English! PLEASE HELP! URGENT!Watch this thread
Evaluate the idea that the region a person comes from plays a strong part in determining the variety of English they use.
Varieties of English contain different dialects of language that are used throughout the world, they are separated by change in their accents. For instance, if they are originally located from South Africa, they would speak that variety of English, however if they were to move to another variety such as New Zealand then you would be able to identify the difference in tones, the words being used or how they are pronounced. Within South Africa, in some words the /ɪ/ vowel will sound closer to /ə/ whilst still being in a stressed syllable. Some vowels reflected as /ɒ/ may sound like /ɔː/ but significantly shorter. Meanwhile in New Zealand, the consonants l, m, and n can take on the function of a vowel in some unstressed syllables. It should generally be clear when this interpretation is intended, but in cases of potential ambiguity, the consonant symbol may appear with a diacritic, as in the British.
Another reason that proves that region does play a role in what variety of English they use is the relevance and impact it has had in their life. If they were born into a more populated country the effect of learning to speak their variety would be stronger, making their accent stronger. Resulting in lack of dialect leveling, meaning there will be a clearer pronunciation and dialect divergence to occur.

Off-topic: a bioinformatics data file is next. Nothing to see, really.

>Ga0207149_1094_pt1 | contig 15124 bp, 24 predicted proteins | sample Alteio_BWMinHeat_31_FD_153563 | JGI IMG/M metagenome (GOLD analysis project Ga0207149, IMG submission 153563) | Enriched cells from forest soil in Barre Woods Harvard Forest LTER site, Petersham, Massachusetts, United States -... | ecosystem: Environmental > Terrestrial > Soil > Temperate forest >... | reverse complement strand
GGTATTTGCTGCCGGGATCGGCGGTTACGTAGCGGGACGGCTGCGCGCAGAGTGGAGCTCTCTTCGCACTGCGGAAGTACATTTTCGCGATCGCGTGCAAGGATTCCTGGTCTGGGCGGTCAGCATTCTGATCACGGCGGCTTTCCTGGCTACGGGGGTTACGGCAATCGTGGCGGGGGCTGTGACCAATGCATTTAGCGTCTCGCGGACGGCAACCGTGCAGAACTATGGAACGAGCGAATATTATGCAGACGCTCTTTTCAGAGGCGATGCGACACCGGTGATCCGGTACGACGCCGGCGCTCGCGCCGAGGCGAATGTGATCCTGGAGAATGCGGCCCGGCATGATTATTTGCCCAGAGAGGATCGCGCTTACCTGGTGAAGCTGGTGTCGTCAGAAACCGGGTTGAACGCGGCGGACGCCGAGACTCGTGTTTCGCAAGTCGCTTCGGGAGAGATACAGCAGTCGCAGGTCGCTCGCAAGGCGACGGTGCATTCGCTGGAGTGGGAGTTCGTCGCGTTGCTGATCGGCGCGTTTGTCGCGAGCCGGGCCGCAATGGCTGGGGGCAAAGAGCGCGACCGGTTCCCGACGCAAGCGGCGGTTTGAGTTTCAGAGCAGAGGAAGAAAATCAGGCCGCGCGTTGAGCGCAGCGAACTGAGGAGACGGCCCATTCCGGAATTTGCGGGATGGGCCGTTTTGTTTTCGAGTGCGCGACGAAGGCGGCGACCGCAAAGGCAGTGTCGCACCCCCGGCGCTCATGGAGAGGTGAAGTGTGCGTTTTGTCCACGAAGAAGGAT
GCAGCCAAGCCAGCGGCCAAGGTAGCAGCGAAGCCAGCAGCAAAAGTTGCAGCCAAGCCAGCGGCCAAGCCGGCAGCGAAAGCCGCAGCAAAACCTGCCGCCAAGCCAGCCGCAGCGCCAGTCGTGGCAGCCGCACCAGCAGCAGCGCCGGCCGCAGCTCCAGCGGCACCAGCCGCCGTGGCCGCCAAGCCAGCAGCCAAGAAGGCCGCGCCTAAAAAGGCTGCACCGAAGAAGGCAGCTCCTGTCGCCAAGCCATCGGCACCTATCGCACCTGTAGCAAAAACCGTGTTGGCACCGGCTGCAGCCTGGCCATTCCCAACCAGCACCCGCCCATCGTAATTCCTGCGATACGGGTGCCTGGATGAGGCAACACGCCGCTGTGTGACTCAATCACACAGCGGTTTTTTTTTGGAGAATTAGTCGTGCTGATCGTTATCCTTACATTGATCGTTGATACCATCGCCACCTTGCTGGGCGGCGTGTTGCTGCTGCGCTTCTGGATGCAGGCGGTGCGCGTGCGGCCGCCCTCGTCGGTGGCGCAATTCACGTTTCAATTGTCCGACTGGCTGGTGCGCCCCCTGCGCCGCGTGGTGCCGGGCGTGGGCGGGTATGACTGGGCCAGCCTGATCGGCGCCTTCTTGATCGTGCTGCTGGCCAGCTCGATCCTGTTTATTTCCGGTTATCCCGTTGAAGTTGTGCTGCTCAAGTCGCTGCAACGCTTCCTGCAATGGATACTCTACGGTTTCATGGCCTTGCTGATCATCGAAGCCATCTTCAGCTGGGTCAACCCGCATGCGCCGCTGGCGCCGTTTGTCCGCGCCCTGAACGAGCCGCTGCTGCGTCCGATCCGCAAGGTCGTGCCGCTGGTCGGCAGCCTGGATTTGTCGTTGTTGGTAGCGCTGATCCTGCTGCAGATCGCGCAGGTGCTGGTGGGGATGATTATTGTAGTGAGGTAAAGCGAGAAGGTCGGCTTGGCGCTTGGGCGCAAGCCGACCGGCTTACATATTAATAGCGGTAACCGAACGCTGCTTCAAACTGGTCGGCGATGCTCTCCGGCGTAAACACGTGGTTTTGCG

Its not much because i dont really know what else to put in the paragraph, so please give me ideas.
MLE is often categorised by it's monophthongisation, where a diphthong becomes a monophthong. This is most often seen in words such as like, where /laik/ becomes /la:k/. Furthermore, there is substitution process within MLE with the dental consonant /ð/ seen in words such as them or there, changes to become the alveolar consonant /d/ to become dis, dem, or dere. It is linguist Kerswill who believes that these features stem from the Jamaican heritage, however other linguists would disagree. For example, linguist Labov committed a study where he went into three different clothing stores in New York, each one to represent a different social class within society. He found that when going into the high end stores the use of a rhotic accent was more prevalent than in one representing the working-class. This shows that people change or alter their accents in order to fit there social standing, and therefore would disagree with the statement given. I believe this argument to be a rather one against the statement, however, it does not negate the fact that a person's social standing maybe altered by their geographical location, and so consequently their location still plays a vital role.